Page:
There has never been a point in time where post-rock’s growth was more conspicuous, with the emergence of new projects almost on a daily basis, and with the exponential increase of its auditory and the diversity of the listeners that comprise it.
This is why articles like this that appear on Arctic Drones magazine are, we think, of great significance these days: to debunk to some extent the idea that post-rock is slowly walking towards its executioner in this presumed and metaphorical death row, and to introduce to the audience new and exciting projects that have a tendency to fly under the radar. With this particular article, we’d like to invite you on an inside tour through the Portuguese post-rock scene, which is presently, in our unassuming opinion, one of the most interesting and (enigmatically) latent movements in all Europe.
Portugal was once a land of explorers, of great tales of adventure and dauntless odysseys through the seas and the unknown, and whose deeds had a tremendous impact on the relations between the world’s civilizations and on the evolution of the human race itself. The profound connection to the past and the memories of a better time or place is, till this day, something quite present among the Portuguese people and in how they live their days. This enduring state of nostalgia is rooted in them in such a way that not only did they create a specific musical genre – fado – to solely sing about the past and the melancholy of lost loves and gone moments, but also invented the (untranslatable) word itself – saudade – to describe that sense of yearning and incompleteness towards something or someone.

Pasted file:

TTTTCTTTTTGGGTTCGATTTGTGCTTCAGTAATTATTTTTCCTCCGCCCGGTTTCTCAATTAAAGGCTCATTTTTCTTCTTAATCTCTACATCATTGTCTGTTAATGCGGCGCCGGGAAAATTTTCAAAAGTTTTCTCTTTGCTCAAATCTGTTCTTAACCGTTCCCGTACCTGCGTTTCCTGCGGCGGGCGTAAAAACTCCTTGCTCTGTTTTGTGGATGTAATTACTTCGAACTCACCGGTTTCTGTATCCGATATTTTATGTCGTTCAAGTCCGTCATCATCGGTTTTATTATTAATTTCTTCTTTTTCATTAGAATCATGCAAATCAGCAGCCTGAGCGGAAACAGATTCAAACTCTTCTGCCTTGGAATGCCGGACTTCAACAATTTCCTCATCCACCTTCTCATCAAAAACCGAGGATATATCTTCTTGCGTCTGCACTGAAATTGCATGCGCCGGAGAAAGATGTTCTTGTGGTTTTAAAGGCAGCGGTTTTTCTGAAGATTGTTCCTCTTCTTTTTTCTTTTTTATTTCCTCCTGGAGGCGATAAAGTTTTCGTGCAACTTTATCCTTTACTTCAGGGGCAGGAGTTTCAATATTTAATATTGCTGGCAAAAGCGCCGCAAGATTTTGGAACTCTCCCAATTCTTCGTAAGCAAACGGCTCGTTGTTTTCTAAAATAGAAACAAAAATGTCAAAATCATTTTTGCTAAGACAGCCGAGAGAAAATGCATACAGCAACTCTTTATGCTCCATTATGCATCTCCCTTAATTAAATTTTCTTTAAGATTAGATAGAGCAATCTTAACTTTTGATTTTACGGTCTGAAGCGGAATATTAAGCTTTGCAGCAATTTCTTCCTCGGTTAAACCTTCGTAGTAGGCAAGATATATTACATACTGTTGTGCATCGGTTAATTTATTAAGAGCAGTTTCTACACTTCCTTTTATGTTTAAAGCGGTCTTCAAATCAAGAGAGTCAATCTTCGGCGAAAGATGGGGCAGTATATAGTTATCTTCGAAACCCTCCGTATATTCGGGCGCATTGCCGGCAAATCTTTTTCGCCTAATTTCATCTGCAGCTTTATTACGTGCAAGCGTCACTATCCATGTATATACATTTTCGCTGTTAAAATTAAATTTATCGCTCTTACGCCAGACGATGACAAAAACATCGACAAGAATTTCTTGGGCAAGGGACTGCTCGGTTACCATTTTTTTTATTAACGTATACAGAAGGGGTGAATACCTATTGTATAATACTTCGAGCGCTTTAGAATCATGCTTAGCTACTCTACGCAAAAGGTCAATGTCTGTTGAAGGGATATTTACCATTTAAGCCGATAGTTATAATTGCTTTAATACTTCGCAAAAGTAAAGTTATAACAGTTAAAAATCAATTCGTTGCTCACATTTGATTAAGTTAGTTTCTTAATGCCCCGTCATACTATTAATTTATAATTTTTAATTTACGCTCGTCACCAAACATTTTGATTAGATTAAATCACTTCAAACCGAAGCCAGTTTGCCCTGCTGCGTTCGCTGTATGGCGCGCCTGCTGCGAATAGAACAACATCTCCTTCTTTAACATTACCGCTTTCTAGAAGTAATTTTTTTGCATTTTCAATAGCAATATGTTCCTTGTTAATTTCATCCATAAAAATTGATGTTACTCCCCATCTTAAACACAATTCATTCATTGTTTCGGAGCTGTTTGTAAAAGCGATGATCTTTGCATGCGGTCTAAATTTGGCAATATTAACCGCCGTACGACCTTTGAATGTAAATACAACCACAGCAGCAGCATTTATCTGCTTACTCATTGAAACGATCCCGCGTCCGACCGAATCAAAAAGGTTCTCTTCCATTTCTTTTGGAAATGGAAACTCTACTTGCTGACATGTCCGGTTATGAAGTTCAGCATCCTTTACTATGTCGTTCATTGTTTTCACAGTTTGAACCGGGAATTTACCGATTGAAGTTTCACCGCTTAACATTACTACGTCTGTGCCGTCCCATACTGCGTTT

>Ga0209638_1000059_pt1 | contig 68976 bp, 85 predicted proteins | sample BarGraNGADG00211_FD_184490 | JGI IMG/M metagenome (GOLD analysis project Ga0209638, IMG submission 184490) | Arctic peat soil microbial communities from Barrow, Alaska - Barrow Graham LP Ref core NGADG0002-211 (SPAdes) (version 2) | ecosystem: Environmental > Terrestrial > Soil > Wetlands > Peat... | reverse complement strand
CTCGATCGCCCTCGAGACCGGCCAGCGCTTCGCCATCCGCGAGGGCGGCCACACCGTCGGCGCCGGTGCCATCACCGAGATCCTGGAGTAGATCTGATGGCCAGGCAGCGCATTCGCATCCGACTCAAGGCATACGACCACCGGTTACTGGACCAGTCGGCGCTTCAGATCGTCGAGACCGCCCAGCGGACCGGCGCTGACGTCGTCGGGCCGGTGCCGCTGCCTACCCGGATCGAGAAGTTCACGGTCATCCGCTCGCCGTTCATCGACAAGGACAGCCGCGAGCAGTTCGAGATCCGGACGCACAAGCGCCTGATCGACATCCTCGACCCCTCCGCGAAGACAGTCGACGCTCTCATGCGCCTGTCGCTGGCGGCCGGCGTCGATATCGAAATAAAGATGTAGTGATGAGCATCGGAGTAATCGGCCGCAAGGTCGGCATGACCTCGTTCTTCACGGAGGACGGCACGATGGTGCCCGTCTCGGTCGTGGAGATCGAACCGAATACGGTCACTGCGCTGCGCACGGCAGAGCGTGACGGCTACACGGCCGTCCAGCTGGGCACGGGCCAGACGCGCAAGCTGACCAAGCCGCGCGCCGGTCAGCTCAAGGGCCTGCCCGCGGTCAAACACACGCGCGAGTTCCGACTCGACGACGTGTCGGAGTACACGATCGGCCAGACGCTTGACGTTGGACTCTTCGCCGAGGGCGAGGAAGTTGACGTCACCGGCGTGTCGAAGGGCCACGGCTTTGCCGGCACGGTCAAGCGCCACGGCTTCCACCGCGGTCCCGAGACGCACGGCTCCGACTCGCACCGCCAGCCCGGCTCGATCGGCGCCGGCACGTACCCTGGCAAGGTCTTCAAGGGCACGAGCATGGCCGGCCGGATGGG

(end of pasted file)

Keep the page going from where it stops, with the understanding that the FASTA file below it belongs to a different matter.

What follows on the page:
The identity of Portuguese post-rock conveys much of those sentiments: it is predominantly influenced by the emotionalism and introspection that comes from that longing contemplation and wistful approach to life and, through that, it tries to explore and comprehend the essence of the human experience a bit better, as well as the nature of everything that surround us, and everything that could be above us and beyond our big terrestrial home. And if it is true that the world as we know it began to be discovered by the Portuguese explorers, it is no less true that the Portuguese post-rockers could take us on a new grand otherworldly journey; one that may bring us closer to the stars and strengthen our connection with the cosmos and, thereby, our own existence.